Update at 4 p.m.: McDonnell spokesman Jeff Caldwell said the governor will sign the bill.

The General Assembly has passed a bill — again — to provide insurance coverage for families with autistic children.

On the night before a key vote on insurance for autistic children, the Tidd-Heilner family toasts to "the passage of autistic insurance reform" at their home on Jan. 19, 2012, in Reston, Va. Quentin Tidd, 5, suffers from autism. (Jahi Chikwendiu/The Washington Post)

The Senate unanimously passed the bill Monday. The bill has already overwhelmingly passed the House of Delegates. It will now head to Gov. Robert F. McDonnell (R) for his signature.

McDonnell already signed a bill into law last spring mandating coverage, but Attorney General Ken Cuccinelli (R) determined that the legislation contained imprecise language that legislators needed to correct.

Since then, families who expected insurance coverage have continued to pay out of pocket — if they can afford it — or forgo treatments they say could help their children learn basic skills such as walking and talking.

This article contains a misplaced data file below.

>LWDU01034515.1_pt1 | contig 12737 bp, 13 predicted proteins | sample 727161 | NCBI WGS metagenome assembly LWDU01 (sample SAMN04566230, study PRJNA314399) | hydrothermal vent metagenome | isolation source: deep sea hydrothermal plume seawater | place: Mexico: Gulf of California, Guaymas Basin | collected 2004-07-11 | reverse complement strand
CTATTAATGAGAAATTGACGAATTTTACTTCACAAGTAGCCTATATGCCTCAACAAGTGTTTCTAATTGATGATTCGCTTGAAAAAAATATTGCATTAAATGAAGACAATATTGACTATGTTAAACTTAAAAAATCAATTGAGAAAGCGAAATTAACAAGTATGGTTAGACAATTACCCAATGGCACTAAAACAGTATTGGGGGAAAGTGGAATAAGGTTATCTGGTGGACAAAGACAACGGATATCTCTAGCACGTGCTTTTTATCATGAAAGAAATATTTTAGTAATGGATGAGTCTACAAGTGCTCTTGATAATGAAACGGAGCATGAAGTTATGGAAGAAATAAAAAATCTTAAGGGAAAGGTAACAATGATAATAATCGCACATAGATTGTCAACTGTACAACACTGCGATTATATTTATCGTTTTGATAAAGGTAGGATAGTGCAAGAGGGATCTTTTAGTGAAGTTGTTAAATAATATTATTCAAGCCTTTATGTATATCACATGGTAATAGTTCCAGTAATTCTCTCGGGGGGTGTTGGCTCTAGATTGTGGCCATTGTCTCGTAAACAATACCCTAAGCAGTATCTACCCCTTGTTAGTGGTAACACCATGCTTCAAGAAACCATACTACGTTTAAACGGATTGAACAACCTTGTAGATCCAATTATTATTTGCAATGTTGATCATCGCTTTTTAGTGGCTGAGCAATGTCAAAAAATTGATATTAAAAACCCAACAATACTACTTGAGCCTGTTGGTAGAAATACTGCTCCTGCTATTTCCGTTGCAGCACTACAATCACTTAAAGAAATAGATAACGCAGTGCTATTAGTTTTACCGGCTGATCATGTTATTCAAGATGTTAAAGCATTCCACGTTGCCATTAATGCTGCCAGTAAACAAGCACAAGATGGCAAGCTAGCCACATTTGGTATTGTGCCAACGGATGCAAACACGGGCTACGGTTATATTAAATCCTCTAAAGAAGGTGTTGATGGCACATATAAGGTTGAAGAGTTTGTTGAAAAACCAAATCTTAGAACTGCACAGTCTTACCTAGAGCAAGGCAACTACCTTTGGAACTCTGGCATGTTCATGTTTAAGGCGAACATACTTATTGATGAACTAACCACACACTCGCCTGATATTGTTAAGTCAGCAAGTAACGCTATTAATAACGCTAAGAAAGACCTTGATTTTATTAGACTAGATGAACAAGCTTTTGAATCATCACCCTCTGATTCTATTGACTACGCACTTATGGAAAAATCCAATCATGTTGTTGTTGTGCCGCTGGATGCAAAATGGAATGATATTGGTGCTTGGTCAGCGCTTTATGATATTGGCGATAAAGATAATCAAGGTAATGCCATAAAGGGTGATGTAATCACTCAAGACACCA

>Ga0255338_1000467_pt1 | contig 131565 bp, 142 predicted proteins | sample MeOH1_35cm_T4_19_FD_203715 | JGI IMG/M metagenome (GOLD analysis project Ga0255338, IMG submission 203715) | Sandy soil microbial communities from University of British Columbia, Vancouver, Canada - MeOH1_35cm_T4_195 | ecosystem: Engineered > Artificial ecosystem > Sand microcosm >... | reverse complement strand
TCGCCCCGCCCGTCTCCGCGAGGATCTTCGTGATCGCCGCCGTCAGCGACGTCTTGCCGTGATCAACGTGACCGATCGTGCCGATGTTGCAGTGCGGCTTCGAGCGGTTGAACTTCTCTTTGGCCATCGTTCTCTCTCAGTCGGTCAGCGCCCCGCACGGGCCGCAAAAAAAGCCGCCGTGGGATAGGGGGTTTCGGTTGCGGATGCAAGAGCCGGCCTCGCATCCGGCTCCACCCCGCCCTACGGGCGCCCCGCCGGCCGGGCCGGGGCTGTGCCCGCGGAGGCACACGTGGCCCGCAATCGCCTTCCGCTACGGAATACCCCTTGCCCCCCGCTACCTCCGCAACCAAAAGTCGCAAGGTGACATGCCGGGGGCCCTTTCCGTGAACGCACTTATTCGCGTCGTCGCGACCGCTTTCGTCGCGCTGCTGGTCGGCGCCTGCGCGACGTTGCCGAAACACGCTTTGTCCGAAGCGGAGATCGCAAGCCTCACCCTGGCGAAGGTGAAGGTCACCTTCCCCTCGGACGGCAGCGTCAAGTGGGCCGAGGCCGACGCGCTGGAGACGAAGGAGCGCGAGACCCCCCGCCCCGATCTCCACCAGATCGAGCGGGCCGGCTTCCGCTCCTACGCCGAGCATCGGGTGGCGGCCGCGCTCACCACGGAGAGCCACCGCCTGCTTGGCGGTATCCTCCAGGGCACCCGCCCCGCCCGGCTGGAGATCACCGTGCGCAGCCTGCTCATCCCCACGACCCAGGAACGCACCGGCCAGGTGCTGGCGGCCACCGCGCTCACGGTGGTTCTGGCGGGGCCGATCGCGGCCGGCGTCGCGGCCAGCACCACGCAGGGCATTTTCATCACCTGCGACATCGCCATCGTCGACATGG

The bill will require health insurers to pay for specialized treatment — called applied behavioral analysis — as well as occupational, speech and other therapies for children ages 2 to 6. The maximum benefit was capped at $35,000 each year.

The bill directs the state to write regulations within 280 days for those who teach applied behavior analysis to autistic children. That means coverage should start by the end of the year.

Autism is a neurological disorder that affects one in 110 children and one in 70 boys, according to national statistics. Virginia does not keep statistics on autism, but the state Department of Education estimates that 11,700 autistic children attend school (many others are too young or not able to attend).

The original measure had failed for 11 straight years until House Speaker William Howell (R-Stafford) backed it — even though conservatives considered the measure an unacceptable mandate that would drive up insurance costs.

Thirty-four states and the District have laws related to autism and insurance, according to the National Conference of State Legislatures. At least 29 states require insurance coverage for autism treatment. Others require at least limited coverage.

There’s no estimate on the number of Virginia families who would benefit from the law, but it affects businesses that employ more than 50 workers and are not self-insured. Virginia set aside $1 million to cover state employees.